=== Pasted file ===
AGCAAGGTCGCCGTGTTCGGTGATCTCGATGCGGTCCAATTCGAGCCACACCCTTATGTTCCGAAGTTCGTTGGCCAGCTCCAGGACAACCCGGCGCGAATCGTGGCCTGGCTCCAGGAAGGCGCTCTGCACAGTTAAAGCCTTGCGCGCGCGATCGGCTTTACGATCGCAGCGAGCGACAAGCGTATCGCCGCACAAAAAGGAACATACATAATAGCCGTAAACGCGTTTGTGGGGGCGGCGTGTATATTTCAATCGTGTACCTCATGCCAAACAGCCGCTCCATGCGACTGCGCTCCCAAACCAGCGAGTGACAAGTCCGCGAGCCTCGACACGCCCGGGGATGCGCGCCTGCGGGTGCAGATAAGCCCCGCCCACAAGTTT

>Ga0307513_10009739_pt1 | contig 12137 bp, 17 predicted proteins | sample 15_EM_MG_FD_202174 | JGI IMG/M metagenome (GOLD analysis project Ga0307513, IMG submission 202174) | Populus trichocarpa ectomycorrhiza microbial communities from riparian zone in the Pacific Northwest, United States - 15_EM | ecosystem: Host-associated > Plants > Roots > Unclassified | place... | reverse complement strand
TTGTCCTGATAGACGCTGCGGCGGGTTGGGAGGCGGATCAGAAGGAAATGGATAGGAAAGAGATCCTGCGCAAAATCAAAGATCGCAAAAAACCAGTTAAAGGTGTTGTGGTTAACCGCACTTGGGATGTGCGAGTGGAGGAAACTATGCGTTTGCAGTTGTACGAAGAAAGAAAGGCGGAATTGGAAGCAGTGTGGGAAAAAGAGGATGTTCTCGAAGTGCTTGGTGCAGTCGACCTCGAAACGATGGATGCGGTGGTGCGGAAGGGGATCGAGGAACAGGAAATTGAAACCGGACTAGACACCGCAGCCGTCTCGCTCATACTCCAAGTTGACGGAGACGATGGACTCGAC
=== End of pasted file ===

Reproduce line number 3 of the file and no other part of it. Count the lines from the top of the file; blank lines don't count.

TTGTCCTGATAGACGCTGCGGCGGGTTGGGAGGCGGATCAGAAGGAAATGGATAGGAAAGAGATCCTGCGCAAAATCAAAGATCGCAAAAAACCAGTTAAAGGTGTTGTGGTTAACCGCACTTGGGATGTGCGAGTGGAGGAAACTATGCGTTTGCAGTTGTACGAAGAAAGAAAGGCGGAATTGGAAGCAGTGTGGGAAAAAGAGGATGTTCTCGAAGTGCTTGGTGCAGTCGACCTCGAAACGATGGATGCGGTGGTGCGGAAGGGGATCGAGGAACAGGAAATTGAAACCGGACTAGACACCGCAGCCGTCTCGCTCATACTCCAAGTTGACGGAGACGATGGACTCGAC